Prior to that fateful meeting, Goodwin managed to get a few investors to purchase and renovate several buildings. His other efforts for major support were unsuccessful in interesting financiers in the visionary project of restoring Colonial Williamsburg. That was to change at the meeting. Goodwin met John D. Rockefeller. Godwin invited him to visit. On the second visit, after a lone walk through the historical streets, Rockefeller’s imagination was fired; he caught the vision. He would support the renovation of an entire town! Afterr a town meeting late in the aquisionsion phase which was very low key to not cause prices to inflate, a town meeting was held to inform residents of the plan. Only 4 vetos were cast.
Teams of experts were assembled by the willing achitectural firm who was selected after others’ refusals to oversee all renovations. The firm totally caught the vision for empolying renovation standards of the day and to make more that are still in practice today.
The rebirth of the colonial capital was taking place!
For us lifestyle folks interested in antiques, history and restoring our homes for modern life, we can appreciate this endeavor.
Did you know that the group of talented people who worked on the renovations in the early years were setting a high standard for historical renovating that still stands today? The all-encompassing preservation and rebuilding of this important colonial city by its very scope that set high standards to be authentic and as true to the records as possible.
How did those standards come about? The main architect firm that oversaw the project employed some forward thinking architects. As a team, the men researched, restored and rebuilt accordingly and with expert craftsmen. Their work was supported by the details work of researching old documents and records. The Advisory Committee of Architects was established to superintend the project under Goodwin and Rockefeller’s direction and vision. They established 10 principles of restoration that provided the parameters and guidance of the project. Their work continues under the name of Colonial Williamsburg Foundation.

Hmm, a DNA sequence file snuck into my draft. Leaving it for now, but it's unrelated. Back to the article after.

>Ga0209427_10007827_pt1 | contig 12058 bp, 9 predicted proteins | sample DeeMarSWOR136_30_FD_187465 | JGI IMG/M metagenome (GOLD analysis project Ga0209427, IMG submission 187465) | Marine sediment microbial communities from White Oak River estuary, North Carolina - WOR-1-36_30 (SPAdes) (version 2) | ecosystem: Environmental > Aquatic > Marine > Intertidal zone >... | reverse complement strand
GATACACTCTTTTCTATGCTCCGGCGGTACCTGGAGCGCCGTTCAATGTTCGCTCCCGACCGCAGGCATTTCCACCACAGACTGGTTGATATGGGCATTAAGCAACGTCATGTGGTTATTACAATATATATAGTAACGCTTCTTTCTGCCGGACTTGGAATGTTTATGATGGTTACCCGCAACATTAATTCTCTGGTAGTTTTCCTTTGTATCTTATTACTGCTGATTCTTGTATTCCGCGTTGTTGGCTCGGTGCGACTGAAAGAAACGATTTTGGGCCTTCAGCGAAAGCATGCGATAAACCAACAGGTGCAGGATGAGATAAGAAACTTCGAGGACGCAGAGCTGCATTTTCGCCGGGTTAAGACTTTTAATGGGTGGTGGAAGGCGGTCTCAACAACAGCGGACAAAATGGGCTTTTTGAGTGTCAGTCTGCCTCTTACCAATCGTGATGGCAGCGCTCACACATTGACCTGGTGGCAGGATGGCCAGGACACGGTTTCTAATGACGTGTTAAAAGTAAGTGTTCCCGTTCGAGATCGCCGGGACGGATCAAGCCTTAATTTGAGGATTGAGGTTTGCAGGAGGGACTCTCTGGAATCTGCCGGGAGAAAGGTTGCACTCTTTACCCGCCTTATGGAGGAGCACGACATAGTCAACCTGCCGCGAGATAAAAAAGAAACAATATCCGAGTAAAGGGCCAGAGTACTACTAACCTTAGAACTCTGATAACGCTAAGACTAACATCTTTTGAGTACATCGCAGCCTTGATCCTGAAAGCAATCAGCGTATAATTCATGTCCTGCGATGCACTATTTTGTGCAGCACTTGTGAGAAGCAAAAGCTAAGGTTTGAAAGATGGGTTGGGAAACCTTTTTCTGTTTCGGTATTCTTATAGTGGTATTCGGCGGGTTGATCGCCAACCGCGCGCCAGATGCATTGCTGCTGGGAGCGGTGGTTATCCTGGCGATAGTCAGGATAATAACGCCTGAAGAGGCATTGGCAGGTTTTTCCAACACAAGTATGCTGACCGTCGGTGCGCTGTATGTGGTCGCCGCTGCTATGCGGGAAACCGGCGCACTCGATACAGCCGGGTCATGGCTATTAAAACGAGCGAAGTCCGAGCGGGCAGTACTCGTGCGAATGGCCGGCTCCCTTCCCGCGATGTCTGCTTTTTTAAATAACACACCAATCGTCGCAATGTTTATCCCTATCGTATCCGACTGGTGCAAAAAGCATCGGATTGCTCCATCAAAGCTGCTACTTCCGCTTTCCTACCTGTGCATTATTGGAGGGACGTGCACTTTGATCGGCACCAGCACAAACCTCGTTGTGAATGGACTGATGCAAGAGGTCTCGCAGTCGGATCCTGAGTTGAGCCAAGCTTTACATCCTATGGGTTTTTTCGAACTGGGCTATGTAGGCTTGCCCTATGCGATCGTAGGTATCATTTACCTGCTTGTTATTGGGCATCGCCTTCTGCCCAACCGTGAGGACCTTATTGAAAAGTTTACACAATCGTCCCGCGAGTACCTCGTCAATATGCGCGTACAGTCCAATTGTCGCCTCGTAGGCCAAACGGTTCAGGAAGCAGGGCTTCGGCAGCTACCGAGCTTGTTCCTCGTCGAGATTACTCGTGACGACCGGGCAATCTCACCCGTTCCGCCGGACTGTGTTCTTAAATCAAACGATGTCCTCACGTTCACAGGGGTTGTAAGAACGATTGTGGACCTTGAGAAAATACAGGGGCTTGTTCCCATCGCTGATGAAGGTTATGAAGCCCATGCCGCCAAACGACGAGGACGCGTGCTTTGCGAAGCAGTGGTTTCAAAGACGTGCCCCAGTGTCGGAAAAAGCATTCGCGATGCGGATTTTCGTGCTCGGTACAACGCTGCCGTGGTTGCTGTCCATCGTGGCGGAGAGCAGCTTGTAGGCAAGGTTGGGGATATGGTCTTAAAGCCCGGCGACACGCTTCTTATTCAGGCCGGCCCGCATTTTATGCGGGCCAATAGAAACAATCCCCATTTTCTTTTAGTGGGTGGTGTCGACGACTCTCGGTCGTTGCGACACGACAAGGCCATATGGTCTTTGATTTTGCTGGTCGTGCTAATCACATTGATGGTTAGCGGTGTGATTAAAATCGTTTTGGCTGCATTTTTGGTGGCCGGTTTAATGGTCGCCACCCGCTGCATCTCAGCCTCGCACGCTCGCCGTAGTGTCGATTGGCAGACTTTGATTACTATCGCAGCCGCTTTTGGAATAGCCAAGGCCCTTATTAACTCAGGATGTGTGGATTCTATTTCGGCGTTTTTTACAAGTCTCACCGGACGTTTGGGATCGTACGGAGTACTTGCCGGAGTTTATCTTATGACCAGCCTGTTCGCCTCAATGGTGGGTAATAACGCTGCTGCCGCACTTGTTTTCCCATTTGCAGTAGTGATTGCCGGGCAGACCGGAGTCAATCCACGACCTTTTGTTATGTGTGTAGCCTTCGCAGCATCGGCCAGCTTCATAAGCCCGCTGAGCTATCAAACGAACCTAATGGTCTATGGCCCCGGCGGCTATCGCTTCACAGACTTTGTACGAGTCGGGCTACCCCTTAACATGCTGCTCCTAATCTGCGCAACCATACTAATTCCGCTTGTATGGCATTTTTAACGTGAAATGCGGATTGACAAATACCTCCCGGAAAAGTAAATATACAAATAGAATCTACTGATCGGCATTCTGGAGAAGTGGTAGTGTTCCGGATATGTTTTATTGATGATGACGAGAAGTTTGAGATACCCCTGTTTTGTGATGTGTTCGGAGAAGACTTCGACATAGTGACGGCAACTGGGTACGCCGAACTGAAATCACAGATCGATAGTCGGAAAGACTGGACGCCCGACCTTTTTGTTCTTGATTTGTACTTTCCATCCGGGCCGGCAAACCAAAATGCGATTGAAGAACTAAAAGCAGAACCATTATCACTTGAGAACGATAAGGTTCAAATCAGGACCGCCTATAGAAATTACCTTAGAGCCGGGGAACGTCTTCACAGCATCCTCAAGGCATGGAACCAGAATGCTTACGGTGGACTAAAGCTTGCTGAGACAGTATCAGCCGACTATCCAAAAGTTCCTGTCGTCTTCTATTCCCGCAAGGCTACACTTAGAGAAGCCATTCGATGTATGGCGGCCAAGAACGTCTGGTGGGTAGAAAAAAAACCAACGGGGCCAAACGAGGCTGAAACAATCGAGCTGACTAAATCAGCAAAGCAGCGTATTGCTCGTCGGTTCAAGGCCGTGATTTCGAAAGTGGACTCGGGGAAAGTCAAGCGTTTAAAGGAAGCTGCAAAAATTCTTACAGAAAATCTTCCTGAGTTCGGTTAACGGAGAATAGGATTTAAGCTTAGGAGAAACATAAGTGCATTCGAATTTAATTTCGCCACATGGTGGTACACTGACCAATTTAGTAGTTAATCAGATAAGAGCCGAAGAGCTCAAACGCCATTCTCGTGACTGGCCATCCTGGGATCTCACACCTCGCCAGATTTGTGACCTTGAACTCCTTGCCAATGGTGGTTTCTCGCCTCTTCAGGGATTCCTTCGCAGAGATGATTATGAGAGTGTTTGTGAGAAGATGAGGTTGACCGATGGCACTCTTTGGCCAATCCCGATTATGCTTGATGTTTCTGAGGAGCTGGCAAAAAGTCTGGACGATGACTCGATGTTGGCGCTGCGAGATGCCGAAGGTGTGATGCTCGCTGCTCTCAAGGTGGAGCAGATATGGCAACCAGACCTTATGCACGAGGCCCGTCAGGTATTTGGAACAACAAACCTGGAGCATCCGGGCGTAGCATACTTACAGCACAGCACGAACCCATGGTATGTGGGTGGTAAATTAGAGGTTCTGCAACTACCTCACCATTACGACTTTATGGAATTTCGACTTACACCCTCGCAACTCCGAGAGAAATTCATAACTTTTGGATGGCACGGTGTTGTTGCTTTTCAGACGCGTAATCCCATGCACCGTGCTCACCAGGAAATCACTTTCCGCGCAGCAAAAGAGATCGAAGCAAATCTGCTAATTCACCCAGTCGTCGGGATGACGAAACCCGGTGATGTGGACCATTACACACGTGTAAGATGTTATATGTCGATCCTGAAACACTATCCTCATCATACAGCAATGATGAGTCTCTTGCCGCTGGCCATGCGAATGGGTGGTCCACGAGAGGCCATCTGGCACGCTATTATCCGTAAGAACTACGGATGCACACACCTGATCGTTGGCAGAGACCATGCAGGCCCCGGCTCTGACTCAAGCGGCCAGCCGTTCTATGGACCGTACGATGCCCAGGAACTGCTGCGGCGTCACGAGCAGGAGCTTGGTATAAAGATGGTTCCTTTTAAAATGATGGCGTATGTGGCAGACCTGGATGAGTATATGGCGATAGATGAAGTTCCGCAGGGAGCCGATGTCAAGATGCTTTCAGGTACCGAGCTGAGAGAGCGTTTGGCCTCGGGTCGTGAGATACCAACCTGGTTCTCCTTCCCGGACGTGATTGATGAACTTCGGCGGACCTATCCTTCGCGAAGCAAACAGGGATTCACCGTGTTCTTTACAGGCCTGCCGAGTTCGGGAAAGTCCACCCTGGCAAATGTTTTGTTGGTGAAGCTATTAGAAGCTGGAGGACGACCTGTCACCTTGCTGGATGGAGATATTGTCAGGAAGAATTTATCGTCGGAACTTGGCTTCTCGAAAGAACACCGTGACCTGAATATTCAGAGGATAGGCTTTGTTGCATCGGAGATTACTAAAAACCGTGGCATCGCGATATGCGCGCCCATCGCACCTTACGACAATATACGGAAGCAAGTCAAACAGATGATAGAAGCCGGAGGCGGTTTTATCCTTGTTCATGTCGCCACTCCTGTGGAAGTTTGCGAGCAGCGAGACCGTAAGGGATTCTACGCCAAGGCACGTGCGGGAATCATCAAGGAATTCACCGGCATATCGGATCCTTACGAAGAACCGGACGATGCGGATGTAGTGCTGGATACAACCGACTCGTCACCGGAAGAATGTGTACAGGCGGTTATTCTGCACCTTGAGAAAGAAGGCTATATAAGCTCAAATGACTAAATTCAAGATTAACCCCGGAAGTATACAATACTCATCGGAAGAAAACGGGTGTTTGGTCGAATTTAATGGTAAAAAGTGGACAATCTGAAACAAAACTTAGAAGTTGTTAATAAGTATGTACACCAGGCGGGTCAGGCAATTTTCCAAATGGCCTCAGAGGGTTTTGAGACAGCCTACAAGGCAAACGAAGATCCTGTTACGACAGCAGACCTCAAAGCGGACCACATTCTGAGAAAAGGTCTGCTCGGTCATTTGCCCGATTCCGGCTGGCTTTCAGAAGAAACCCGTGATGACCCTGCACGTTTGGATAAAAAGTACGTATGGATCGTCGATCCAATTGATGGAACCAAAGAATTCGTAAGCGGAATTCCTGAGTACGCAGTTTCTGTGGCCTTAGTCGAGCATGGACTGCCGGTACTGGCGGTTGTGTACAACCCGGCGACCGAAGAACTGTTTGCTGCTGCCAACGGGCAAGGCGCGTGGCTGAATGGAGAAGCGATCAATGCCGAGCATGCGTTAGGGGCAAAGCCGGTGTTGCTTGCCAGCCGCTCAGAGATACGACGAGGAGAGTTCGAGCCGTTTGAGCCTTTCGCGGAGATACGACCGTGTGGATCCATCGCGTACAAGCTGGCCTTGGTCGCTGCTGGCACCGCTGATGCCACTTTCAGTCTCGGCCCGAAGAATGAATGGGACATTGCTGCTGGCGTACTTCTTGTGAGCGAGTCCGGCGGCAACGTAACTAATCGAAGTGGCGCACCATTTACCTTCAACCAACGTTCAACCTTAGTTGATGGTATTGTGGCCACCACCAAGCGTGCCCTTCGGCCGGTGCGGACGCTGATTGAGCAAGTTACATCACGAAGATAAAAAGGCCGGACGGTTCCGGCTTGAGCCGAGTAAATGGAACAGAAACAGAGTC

Duke of Gloucester Street
This was a monumental undertaking. Many of the building were in ruin or disrepair. Today, the restorations continue. Williamsburg celebrates its place in Colonial history. One year we stood in the courtyard of the palace as the Declaration of Independence was read by reenactors from a balcony. The experience and feel of the crowd was respectful and excited. Wonder how the colonists felt when they heard the news. Excitement? Fear? We’ve seem Geo. Washington ride his horse down the street, Thomas Jefferson and Patrick Henry give speeches and interact with the audience. Crafts men and women share about their “businesses” and craft as they are actually creating.
The commitment to education came be seen with differing programs available to teachers. Research and excavating is on going. Skilled builders share as they nudge animals to move massive logs and use their axes and muscles to build barns of original sites. KIds enjoy Williamsburg too. They can run and touch and inquire. the enactors are skilled and great storytellers.
The large dining room at King’s Arms was empty except for us. Emma looked around the paneled room and said, “This is beautiful.” Oh, be still my Williamsburg loving heart. Lunch was delightful and unhurried.
The Armory open air market; a perfect day for photos
Dining at the King’s Arms Tavern where the style is simple and colonial rich with elegance.
Lunch in the Beautiful Room
A reminder of our history and the determination to preserve, honor and remember.
Happy 4th of July!
I used Williamsburg Before and After: The Rebirth of Virginia’s Colonial Capital for information on the renovation process history.
The Historical Triangle includes other historical (and more vacation fun) sites like Jamestown, Yorktown.